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SBIR-STTR-Success: AgileDelta, Inc
If there is one overriding characteristic of the age of information, it’s the movement of data. Given the ubiquity of personal computers, smartphones, and the internet of things, the amount of data being generated and the speed at which it travels is increasing at a breakneck pace.
How data is generated and moves has even impacted the nature of military roles, missions, and methods. In particular, the U.S. Department of Defense (DoD) has shifted toward an approach called network-centric operations for better communication and situational awareness. Network-centric operations improve the efficiency and effectiveness of combat units by sharing common data between command centers, aircraft, ships, and mobile land forces over a global network.
AgileDelta, Inc., a Bellevue, Washington-based software company, has come to be key player in the implementation of the DoD’s new approach. Networking technologies in the field can be hindered by the limited bandwidth, processing power, and the battery life of mobile devices. AgileDelta’ s Efficient Extensible Interchange (EXI) products allow network-centric military operations to run quickly and smoothly by optimizing bandwidth utilization, processor performance, and power consumption.
“EXI has broad applicability and is far more efficient than what people were using at the time. With one of our EXI plug-ins, you can transfer data a hundred times faster or put a hundred times more data into the pipeline,” said John Schneider, founder and Chief Executive Officer of AgileDelta. “The DoD had critical information that was too large to send to the tactical users who needed it most. With the help of our products, now they were able to do so.”
During the company’s early days, AgileDelta received much needed help from the DoD’s Small Business Innovation Research (SBIR) program. Two years after starting the company with co-founder Rich Rollman in 2001, Schneider received an SBIR Phase I contract from the Air Force with a proposal that described “expanding the Battlespace Infosphere to mobile platforms” with commercial off-the-shelf software. Before that, the two men had been working 80 hours a week on what basically amounted to two jobs—only half of their time was spent building their internal products while the other half was spent consulting for outside clients to fund these efforts. Their Air Force Phase II in 2004 was so successful, it was followed by a second Phase II award in 2007 from the Navy on the same topic, enabling even broader utilization.
“The SBIR funding was a nice shot in the arm because we could spend more of our time focused on internal objectives for AgileDelta,” said Schneider. “It was a great way to accelerate what we were doing and get our product to market in a timely fashion.”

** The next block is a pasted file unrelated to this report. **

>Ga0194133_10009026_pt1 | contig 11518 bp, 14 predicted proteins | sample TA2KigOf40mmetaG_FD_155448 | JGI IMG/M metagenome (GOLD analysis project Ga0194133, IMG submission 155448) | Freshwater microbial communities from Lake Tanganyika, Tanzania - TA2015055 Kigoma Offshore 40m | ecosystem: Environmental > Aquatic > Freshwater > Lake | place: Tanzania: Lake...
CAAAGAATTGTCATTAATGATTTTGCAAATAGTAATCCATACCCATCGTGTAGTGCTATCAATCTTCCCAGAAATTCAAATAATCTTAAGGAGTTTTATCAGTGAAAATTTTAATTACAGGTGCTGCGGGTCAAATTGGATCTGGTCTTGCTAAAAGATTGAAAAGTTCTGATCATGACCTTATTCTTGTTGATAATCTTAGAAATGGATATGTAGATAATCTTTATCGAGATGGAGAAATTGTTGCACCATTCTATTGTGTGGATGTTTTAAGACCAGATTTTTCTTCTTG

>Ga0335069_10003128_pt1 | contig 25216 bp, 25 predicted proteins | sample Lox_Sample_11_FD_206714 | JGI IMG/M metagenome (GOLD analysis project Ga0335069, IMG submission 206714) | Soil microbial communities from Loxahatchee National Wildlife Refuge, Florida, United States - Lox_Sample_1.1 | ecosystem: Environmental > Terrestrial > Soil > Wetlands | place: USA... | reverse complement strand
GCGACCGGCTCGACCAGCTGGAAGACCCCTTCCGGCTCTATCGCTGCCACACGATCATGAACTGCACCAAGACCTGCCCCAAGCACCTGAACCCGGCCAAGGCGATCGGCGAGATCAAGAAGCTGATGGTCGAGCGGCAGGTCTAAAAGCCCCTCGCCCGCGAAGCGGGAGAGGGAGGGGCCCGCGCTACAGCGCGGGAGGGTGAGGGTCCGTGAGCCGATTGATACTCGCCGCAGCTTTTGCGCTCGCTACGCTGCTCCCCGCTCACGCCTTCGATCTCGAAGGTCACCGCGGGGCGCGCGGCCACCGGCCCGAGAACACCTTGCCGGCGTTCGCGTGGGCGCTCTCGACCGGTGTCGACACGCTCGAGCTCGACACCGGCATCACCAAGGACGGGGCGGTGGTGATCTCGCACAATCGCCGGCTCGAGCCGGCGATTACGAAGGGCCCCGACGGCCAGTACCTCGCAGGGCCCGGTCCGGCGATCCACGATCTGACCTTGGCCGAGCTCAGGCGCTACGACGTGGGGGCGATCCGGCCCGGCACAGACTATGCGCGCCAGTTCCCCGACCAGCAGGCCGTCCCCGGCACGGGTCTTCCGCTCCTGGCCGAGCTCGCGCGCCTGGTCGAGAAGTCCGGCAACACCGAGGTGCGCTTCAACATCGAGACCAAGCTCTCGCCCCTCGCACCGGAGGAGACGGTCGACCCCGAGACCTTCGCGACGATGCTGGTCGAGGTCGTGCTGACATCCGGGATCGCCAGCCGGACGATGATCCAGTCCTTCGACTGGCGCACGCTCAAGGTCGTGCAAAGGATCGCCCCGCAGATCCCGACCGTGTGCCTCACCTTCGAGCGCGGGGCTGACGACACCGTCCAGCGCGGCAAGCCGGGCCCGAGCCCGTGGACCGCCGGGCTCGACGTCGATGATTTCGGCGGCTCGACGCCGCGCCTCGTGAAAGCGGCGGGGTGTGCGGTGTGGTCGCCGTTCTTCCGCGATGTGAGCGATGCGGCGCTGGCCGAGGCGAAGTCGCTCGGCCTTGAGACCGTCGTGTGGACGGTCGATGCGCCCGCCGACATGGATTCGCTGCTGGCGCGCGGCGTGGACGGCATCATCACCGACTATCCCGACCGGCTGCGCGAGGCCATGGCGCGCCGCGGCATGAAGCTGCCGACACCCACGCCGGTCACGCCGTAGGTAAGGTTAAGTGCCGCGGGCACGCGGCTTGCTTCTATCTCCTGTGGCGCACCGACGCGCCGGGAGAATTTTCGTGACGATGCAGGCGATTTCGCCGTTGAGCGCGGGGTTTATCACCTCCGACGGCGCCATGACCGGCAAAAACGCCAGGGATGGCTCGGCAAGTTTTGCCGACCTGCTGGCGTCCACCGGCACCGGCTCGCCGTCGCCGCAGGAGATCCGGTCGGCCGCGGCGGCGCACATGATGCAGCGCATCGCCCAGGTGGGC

Today, EXI is a mandated standard for any new or improved DoD system that produces, uses, or exchanges information, according to the DoD Information Technology Standards Registry (DISR). But the product’s success goes far beyond defense applications. In 2006, industry’s venerable World Wide Web Consortium (W3C) identified it as best of breed and adopted it as the global web standard for efficient XML data exchange. Since then, AgileDelta’s EXI has been adopted as the standard data format for everything from connected automobiles and smart electrical grids, to digital radios used by first responders and smart home products.
“We really had an excellent team working on EXI and together we were able to accomplish some things that no one was able to do before,” he said. “It’s the most efficient way to exchange data that we know of. There’s nothing quite like it.”
The previous W3C data standard, XML, short for Extensible Markup Language, was developed in the 1990s as a way to store, transport, and share data in plain text format. It allows users to describe data and their meaning—for example, GPS coordinates, temperature, or an operations plan—in a way that can be understood by any system. As a non-proprietary, software and hardware independent method of information management, XML caught on for several widespread applications such as web publishing, web searching, and business-to-business transactions.
The DoD adopted XML for major defense programs, such as the Global Command and Control System (GCCS) and Net-Enabled Command Capability (NECC). In addition, the language is used for defense message standards like the United States Message Text Format (USMTF) program and NATO Allied Data Publication 3 (ADatP-3).